First, math is math. Saddam did kill all those people over a 26 year timeframe, and continued to kill any who opposed him. Even if we cut his number in half, and double the current numbers (doubtful) it is still better today.
What about the disapearances of family members so commonly reported at the hands of the secret police? The hundred thousand or so children Saddam allowed to starve in recent years while he was building his palaces and amassing millions through the oil for food scam? Not to mention that the mass graves unearthed recently were filled with corpses (not bones). The point being a steady unreported killing was ongoing even though the big events may have not occured in the last decade-oh, except for all the Shiites after the first gulf war.
Another point worth considering is that much, if not the lions share, of the body count today are the "bad guys" as opposed to under Saddam, when the bad guys killed with impunity. Even these latest execution style killings may simply be a sign that people have finally had enough and are fighting back against the lats vestiges of Saddams bloodthirsty goons.
Frankly, accuracy counts, but with such evidence of what life was like there it is unimaginable that anyone can rue Saddam’s downfall.
And some math can be arbitrary and meaningless. For instance, 10 guys are in a bar, they have an average income of $20k. Bill Gates walks in the bar and suddenly the "average income" of all the people in the bar is huge. But everybody has the same income they had before and nobody is "better off". You just did an arbitrary mathematical exercise, and one that doesn’t really tell you anything about the actual people in the bar. Anything such an exercise might have told you about the people in the bar is ruined when Bill Gates walks in and wildly skews the numbers. Saying "math is math" isn’t going to make any of the original patrons’ incomes any higher than $20k.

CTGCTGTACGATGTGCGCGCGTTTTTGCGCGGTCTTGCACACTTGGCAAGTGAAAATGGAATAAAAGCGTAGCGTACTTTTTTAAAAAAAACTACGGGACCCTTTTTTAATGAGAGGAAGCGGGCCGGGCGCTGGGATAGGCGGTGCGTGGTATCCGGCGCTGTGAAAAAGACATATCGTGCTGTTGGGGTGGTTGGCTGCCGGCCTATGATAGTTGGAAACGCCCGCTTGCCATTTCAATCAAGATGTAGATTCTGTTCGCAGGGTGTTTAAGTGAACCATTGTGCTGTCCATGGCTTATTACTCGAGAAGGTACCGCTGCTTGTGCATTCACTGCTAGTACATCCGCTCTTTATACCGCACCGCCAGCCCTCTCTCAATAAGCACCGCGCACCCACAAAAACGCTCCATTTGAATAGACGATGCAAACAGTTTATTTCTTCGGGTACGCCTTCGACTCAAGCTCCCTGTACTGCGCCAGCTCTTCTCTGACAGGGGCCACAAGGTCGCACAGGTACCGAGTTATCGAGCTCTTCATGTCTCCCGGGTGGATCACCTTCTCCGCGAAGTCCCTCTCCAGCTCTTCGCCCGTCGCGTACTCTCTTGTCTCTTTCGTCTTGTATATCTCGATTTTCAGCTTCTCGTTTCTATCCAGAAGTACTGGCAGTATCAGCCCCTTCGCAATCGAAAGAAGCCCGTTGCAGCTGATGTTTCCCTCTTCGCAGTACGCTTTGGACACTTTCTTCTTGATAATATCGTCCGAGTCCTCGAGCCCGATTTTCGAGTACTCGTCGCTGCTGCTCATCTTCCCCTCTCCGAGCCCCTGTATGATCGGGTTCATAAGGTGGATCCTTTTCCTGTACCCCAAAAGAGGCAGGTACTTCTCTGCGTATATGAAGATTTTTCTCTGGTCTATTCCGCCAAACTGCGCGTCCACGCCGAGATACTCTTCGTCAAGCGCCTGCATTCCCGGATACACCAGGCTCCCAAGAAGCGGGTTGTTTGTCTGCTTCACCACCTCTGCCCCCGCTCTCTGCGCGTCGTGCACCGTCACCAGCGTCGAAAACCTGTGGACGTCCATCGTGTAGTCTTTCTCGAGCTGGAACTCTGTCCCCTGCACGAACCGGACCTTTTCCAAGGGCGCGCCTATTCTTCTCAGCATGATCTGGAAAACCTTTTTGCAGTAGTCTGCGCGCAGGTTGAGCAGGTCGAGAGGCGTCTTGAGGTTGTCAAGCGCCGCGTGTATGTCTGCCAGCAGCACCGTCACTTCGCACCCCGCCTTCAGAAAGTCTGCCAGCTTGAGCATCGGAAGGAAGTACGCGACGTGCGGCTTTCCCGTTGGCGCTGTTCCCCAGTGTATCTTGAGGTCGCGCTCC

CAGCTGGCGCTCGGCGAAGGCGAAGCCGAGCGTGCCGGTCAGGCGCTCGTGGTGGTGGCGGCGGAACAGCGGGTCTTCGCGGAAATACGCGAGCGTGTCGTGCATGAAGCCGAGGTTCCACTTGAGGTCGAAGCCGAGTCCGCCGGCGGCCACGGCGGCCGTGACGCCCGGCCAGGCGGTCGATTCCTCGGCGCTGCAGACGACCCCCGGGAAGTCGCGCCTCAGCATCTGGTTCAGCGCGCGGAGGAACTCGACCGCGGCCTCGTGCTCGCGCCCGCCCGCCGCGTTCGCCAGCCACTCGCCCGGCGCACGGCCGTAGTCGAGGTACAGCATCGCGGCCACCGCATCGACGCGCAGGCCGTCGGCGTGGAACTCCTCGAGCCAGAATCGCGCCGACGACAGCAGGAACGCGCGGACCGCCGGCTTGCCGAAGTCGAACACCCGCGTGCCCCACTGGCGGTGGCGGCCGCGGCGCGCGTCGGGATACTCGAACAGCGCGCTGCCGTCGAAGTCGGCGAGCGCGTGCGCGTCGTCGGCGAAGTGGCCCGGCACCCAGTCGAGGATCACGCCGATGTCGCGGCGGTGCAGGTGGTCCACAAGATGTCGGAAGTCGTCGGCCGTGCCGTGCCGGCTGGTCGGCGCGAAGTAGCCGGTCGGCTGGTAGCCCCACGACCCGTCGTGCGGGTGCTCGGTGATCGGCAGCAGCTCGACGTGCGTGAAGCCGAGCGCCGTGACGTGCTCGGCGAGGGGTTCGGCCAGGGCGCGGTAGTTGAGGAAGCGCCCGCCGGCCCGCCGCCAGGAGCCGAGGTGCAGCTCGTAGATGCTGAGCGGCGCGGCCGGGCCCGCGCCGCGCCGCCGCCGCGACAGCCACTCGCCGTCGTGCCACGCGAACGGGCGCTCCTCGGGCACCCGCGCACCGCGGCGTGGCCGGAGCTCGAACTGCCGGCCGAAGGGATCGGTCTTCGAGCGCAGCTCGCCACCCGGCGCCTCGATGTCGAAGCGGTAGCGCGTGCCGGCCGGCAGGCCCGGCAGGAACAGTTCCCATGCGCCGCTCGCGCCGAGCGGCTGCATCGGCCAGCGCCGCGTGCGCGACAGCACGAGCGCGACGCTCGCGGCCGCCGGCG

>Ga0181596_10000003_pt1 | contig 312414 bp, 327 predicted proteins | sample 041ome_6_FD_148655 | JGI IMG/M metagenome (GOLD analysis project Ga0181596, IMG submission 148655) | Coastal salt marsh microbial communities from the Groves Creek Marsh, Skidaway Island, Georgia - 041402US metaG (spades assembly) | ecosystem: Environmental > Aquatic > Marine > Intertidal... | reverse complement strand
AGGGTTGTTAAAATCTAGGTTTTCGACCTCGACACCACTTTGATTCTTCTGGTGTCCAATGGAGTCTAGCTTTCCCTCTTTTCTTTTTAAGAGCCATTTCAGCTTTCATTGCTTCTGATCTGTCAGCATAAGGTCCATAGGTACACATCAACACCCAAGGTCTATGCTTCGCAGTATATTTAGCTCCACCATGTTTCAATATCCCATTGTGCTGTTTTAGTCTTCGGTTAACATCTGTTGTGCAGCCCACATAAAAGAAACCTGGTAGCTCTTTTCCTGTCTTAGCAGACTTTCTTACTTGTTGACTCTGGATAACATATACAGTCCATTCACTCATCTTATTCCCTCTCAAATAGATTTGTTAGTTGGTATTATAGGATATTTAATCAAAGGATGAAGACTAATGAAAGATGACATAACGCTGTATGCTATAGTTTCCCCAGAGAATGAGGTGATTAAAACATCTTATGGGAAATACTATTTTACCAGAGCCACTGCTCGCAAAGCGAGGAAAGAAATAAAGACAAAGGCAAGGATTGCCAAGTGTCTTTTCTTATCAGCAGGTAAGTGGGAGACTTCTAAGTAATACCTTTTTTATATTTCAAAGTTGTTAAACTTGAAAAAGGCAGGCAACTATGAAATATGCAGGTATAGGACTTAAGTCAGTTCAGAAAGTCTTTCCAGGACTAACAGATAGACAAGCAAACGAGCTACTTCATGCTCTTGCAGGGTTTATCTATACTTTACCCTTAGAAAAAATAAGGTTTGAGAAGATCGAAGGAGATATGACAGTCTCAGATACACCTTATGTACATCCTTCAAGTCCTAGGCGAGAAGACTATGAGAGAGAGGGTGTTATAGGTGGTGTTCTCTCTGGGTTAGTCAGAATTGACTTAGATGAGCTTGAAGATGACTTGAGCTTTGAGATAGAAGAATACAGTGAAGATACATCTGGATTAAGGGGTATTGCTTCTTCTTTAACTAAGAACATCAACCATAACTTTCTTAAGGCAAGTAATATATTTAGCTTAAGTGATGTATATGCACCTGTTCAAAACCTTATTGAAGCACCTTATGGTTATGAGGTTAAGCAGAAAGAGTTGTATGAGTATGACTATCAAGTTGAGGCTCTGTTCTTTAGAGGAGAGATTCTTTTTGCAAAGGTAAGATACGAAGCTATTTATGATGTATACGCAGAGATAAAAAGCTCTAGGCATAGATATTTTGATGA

Similarly, when you throw huge deaths tolls from 1980-1991 into an average with relatively low ones from 1992-2002 to construct a "per day" average over the widely disparate time period, you wind up with a figure that bears no resemblance to the conditions in 2002. It just creates a phony appearance of ongoing mass killings in 2002 when there weren’t any.
The arbitrary mathematical exercise actually takes you further away from understanding the conditions in Iraq preceeding the invasion than if you’d never done it, just like doing the bogus average in the bar takes you further away from understanding the financial conditions of any particular person in the bar.
"Saddam did kill all those people over a 26 year timeframe, and continued to kill any who opposed him."
He did continue to kill people, but the groups that monitor Iraq were offering _per year_ numbers for about a decade preceeding the invasion that were pretty close to what you’re asserting as a "per day" figure.
"Even if we cut his number in half,"
You’d still have a bogus number that doesn’t resemble anything that had been going on in Iraq for many years. The number would be a product of huge tolls from 1980-1990 being averaged in with low ones preceeding the war.
"and double the current numbers (doubtful) it is still better today."
Double what "current number", 13? That was only being claimed for Baghdad, and it wasn’t even being claimed that that catches all of Baghdad.
There may be some standard under which some things are better, but deaths is not one of them. The invasion has produced an explosion in death rates not seen since the 80s.